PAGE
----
Someone asked me if there was an equivalent of EFA or other networks of institutional co-operation. I answered that they exist, but they operate in different ways and scales. There are nets that connect institutions (like festivals or theatres) and professionals (like playwrights, cultural managers, stage designers and technicians; groups of individuals who usually evolve towards the creation of a guild, a co-op or any other legal structure that allows them to achieve their goals as a unified collective). In my view, the individuals or institutions that organise themselves in nets do it as a way of resistance and solidarity; they assemble for the necessity of working together and finding collective solutions to mutual challenges.

I am currently part of Fermenta, a new net of Chilean producers of performing arts. Our first meetings started by defining each other’s jobs, because being a producer could mean being a creative producer or an executive producer, being in charge of the budgets, the communications, or the distribution; sometimes people do one or the other, and usually one person undertakes all those tasks. Understanding our individual paths was the first step for creating a collective net; for it to be firm, we need to understand the materials that compose the different strings so we can tie stronger knots.

The concept of networking first appeared in my career a few years ago when I was working in PLATEA, the Programmers Week of Teatro a Mil Festival, in Chile. More than connecting potential buyers and sellers, it was about connecting human beings interested in learning about each other’s contexts and creative processes, developing horizontal dialogues, imagining ways of collaborating and helping each other. Usually, I saw curators that approached artists because they were interested in programming a show in their festivals and discussing possible tours or co-productions. But many times, a programmer approached an artist saying that although that show is not what they present, they were interested in meeting them and talking about their work. Sometimes it was just because they liked the show as a spectator, starting a conversation among peers who execute their profession from different angles. And many times, it was because a colleague or friend of their programmes the kind of work that this artist makes, offering themselves to operate as connectors. That is a fundamental way of understating the expansion of a net, because it’s not built around personal interests, but in understanding that we are smaller parts of a larger structure.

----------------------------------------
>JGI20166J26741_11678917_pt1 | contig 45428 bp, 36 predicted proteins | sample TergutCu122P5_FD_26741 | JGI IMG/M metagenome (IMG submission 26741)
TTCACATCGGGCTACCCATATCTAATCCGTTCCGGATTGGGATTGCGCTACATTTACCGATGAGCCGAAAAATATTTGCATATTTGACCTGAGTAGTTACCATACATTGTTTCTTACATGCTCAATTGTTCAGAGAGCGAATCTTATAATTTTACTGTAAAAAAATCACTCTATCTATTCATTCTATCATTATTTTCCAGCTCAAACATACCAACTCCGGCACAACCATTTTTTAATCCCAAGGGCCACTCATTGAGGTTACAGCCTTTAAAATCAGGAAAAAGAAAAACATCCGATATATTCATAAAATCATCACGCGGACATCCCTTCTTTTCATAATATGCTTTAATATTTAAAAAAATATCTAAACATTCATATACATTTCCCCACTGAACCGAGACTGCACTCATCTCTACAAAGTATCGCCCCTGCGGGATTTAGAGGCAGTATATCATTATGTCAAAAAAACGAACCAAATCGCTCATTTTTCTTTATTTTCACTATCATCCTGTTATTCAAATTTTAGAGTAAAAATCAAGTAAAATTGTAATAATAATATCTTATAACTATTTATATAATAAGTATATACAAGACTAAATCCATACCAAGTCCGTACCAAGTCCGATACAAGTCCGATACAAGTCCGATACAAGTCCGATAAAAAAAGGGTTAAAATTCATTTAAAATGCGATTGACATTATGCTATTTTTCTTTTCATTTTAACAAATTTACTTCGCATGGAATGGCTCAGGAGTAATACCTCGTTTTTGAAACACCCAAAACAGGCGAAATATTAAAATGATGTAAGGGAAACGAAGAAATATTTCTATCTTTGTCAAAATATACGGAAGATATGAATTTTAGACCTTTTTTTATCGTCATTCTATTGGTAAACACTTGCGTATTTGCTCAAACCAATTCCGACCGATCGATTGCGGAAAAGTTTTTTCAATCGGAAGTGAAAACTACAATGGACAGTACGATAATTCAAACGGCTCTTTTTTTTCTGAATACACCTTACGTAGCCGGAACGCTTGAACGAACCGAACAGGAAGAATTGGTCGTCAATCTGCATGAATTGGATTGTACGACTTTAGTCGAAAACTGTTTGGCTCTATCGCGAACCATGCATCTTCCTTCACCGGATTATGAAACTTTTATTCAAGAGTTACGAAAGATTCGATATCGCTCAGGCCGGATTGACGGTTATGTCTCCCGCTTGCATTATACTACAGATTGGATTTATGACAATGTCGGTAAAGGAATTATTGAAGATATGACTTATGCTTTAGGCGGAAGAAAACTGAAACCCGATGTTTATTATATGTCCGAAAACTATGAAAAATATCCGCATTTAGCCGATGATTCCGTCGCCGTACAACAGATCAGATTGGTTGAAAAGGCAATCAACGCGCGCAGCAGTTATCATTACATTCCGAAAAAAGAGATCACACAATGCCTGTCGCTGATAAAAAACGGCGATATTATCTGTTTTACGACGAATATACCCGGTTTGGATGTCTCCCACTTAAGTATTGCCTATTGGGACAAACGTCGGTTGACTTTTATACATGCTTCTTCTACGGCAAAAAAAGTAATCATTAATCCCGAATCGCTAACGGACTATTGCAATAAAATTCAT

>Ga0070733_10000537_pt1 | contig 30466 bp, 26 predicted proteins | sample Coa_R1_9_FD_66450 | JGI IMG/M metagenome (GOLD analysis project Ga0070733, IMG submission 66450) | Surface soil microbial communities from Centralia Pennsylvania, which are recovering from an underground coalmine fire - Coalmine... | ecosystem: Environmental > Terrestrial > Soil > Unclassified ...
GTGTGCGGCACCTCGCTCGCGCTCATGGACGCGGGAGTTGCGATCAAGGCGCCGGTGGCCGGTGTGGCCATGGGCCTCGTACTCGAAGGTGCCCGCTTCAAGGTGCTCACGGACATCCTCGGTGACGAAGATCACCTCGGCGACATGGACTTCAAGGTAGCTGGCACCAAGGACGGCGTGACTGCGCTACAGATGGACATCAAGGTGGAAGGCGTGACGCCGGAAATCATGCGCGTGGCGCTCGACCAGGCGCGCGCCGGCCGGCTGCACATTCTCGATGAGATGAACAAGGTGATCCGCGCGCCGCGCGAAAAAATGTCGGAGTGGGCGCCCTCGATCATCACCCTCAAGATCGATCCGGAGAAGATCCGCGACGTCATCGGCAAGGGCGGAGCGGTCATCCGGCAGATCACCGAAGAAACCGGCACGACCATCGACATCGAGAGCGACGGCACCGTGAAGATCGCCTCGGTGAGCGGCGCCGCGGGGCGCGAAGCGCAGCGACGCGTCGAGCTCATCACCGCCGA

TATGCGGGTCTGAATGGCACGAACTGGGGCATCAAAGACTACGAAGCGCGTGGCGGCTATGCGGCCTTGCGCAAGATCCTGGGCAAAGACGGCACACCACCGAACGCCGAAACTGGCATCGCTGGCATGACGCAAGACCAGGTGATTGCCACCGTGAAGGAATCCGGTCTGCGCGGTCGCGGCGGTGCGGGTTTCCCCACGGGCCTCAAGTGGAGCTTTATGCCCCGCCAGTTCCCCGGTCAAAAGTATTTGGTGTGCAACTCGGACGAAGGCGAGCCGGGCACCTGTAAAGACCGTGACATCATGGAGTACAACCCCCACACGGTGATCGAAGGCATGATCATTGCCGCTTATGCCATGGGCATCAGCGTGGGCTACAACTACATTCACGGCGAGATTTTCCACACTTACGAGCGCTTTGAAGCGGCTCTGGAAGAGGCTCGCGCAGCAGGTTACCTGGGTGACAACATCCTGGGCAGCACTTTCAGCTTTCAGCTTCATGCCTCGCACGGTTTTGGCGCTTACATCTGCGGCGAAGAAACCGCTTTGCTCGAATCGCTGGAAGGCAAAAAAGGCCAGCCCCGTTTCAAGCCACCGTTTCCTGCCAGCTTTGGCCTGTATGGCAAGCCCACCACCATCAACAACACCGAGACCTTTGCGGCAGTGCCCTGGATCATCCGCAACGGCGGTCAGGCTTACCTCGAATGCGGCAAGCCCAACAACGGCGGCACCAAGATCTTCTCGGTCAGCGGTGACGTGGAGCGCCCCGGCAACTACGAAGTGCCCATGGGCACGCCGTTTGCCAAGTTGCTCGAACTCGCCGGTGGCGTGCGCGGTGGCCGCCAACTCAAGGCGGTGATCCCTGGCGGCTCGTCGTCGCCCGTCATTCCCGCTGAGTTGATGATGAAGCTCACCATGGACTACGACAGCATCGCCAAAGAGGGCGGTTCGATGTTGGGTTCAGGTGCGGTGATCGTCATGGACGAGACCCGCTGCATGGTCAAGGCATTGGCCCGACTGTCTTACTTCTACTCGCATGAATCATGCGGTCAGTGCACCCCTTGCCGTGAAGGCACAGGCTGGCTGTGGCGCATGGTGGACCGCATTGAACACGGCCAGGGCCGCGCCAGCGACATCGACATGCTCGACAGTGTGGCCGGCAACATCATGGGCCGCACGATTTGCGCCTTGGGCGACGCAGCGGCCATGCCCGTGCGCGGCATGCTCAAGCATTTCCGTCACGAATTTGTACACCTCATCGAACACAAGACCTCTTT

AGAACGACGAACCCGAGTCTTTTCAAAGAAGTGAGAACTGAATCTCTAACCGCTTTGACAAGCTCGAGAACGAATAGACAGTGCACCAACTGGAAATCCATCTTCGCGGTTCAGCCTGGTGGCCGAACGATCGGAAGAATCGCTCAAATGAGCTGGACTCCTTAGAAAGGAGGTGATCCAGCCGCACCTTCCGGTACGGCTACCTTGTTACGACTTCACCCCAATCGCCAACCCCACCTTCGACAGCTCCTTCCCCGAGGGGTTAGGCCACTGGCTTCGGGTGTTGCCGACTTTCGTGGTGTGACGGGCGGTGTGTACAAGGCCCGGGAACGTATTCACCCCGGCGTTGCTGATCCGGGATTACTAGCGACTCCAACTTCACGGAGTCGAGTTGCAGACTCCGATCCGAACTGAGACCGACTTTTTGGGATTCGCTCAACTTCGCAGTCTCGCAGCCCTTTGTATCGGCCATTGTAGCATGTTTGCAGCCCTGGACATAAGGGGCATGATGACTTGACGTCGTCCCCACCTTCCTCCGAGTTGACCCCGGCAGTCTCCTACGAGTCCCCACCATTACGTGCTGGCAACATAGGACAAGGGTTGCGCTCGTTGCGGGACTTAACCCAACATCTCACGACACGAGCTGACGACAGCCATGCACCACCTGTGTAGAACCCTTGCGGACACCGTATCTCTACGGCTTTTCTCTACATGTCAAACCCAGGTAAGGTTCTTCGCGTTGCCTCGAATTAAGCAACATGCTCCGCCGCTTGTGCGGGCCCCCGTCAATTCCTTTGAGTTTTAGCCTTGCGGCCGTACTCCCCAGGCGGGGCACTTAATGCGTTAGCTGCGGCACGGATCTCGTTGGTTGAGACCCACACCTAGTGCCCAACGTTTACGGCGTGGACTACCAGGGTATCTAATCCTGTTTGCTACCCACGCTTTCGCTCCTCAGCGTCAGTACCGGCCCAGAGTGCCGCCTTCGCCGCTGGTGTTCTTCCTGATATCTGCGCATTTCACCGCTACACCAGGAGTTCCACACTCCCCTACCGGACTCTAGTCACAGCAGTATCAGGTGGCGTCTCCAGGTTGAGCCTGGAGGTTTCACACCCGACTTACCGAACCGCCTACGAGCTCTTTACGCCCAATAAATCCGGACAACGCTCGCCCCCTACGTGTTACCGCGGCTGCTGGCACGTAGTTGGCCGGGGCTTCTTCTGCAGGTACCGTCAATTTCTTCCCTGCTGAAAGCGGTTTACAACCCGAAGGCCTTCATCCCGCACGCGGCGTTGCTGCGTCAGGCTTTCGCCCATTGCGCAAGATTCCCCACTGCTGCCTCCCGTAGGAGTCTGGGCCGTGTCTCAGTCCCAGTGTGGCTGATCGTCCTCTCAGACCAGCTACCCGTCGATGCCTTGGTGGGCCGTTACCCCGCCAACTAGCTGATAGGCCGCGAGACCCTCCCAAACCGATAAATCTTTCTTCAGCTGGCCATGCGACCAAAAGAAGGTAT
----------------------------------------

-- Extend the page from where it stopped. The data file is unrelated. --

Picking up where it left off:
Festivals are ideal for building nets, as they promote encounters and can become a perfect setting for international exchange. International nets can be even more complex and intricate; as the threads are made from different materials, you must explore ways to knit them into one cohesive weave. We must understand each other’s cultures, histories, and backgrounds, from working conditions to aesthetic references, from their sense of humour to their habits, to find the best way to tie and connect those strings.

We are currently living in a global moment of social and political unrest, with wars, dictatorships, violence, climate crisis and fake news, so we urgently need to explore new ways of collaborating and approaching each other that address the challenges of our times. To build strong nets among colleagues, we must forget about (c)old networking practices like speed dating or business rounds and start looking at each other’s eyes. To develop new methodologies, we need to play with conventional paradigms and shake them. We need to find new words able to frame our practices and offer new interpretations, which is why I prefer to talk about creating nets instead of networks. Constructing nets is about building a community based in care, co-operation, and dialogue. Knitting nets is about connecting threads from different materials, in the same way that we connect words when we can’t find an exact translation from one language to the other.